The premise and conclusion of the post is strange because it seems to say Web3 is extremely awesome, and therefore should become default in browers, rather then having to deal with extension!?!? Or did I get this wrong?

Brave already integrates these things by the way.


You're righty it's exactly the premise of the article.

Seey I've been building in the crypto space since a long time and this post was also a way to express my impatience. I'd like some things to have progressed further by now. Particularly all the web standardization points...


web2: client <-> server web3: client <-> client <-> client


When's a client become a server?

If you need to connect to a fullnode which is running in a datacenter somewhere whose sole purpose is to service these kinds of requests, surely it's just a server.


From the blog post I understood this still talks from the browser client to some gateway server, which might then be part of a p2p network. Which would certainly be required if the library uses http for communication. Or did I got it wrong and a native browser plugin enables other means of communication?


web1: client <-> client

Web2 happened for a lot of very good reasons.


eh, dude, web 2.0 was never defined either. it was cringy for a long time as well. and yes, web 3.0 is absolutely a play on words from web 2.0.

this blogger is thinking way too hard about it after some slight disillusionment after a lot of excitement about it, and accurate assessment of its current and future capabilities.

its totally okay to criticize how much people rely on Infura. that has nothing to do with an inflammatory title just to get the attention of some Gen-X blockchain skeptics that are just looking for a venue to write their unrelated blockchain skeptic comment.


> you're able to pool thousands of dollars

What does it mean 'to pool' ether?

I'm not familiar with using it as a verb.

Or rather, if its just a transaction, what is the mraning of the choice of the word pool for such an event.


I suggest you do research in Ethereum on:

- staking

- automated market makers

- p2p lending/borrowing

E.g. the compound.finance whitepaper explains some technical details well.

One incomplete definition could be that you submit your money temporarily to the control of a mart contract.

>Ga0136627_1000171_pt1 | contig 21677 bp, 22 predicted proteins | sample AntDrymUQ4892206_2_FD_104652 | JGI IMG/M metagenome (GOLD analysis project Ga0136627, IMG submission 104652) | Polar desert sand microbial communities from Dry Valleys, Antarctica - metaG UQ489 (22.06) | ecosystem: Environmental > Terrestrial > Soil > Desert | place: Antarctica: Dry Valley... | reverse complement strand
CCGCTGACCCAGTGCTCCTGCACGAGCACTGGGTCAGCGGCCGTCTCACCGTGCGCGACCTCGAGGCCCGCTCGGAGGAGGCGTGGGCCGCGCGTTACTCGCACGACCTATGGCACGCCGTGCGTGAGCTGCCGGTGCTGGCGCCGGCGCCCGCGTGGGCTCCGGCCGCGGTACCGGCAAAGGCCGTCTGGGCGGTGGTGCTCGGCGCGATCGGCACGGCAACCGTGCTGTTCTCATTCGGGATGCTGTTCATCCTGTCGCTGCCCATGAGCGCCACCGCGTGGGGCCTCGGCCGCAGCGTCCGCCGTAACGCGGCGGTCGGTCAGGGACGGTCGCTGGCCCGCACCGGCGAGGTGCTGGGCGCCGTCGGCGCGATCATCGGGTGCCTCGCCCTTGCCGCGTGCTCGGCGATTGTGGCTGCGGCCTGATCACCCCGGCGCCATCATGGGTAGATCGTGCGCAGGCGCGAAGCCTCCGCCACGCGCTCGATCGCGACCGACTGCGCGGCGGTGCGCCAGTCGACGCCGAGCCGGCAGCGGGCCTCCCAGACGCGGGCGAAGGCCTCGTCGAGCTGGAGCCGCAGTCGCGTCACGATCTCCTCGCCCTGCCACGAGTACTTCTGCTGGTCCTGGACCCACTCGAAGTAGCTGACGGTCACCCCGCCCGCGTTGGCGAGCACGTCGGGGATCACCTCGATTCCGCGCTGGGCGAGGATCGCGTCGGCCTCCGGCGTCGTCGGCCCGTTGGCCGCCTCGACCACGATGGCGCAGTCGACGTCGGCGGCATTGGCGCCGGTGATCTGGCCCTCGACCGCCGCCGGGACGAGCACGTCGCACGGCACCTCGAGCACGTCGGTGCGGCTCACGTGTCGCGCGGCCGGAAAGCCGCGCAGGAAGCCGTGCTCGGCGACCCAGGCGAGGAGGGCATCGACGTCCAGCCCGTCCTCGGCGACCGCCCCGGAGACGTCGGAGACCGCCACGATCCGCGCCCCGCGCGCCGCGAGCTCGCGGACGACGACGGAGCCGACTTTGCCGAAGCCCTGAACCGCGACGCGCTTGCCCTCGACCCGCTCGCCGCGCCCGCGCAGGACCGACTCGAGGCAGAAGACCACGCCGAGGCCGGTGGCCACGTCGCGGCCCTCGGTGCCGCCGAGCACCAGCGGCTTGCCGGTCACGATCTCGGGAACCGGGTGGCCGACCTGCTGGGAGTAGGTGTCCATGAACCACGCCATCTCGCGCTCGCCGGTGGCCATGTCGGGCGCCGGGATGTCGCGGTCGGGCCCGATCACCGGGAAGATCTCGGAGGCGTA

if a group of people or organizations "pool" their money, knowledge, or equipment, they share it or put it together so that it can be used for a particular purpose

for instance, you can "pool" money to provide liquidity for trades on the ethereum blockchain via uniswap.


Would it be accurate to say that if I buy a stock that I am pooling my funds?



> We should stop building key-management plugins and start thinking about a standardizable web API. We must stop training our users to install shitty browser plugins!

Interestingly Solid also used to have an authentication system based on in-browser certificates (WebID-TLS), then switched to an OIDC-based system (Solid-OIDC).


Sadly not sure the ecosystem is mature enough for any kind of standardization yet.


Ethereum is, what, 6 years old. Metamask has been in development for 5 years. Bitcoin is 12 years old.

Bitcoin is older than React.js. Ethereum has been around for as long as TikTok. Uber was founded in the same year as Bitcoin and has essentially destroyed a worldwide industry.

At some point these things aren't young or early, they're just stupid.


Technologies mature at different rates. ARPAnet was created in the 1960s. www was created in 1989. Yahoo & Netscape were started in 1994. Foundational infrastructure is rarely explosive in growth.

It's also unclear how you're measuring success. By market cap, Bitcoin beats out all three of your examples (React, TikTok, & Uber). But it's also a bit weird to compare Bitcoin to two of the fastest growing consumer companies in recent memory. It's apples & oranges.


What point are you making here? Just because they haven't destroyed a worldwide industry in 5 or 6 years they are stupid?


They haven't 'found' a single practical use case other than for some speculators who think they have a 'store of value'.

Reading this thread it's clear Web3 doesn't really have a use case either, it's more like a concept.

These have many parallels in industry - there are tons of products that never got made because they didn't make a whole lot of sense even though they were cool. The difference being, people can chose to spend their own time on these things now if they so choose and a lot of people do.

It's like a distributed technical artistic counter-cultural social movement except the artists believe they're doing something more practical than they probably are.


6 - 12 years isn't a long time for the ecosystems these protocols are attempting to build.


Both Über and react are nearing eol.


Unfortunately, "web3" being placed next to words like "crypto" and "blockchain" stains it as bullshit full of grifters and leeches.

Edit: forgot about the cherry on top "NFT" another layer of shit on what I thought would be pure and innovative. Grifters all the way down.


It's a metaphor dude.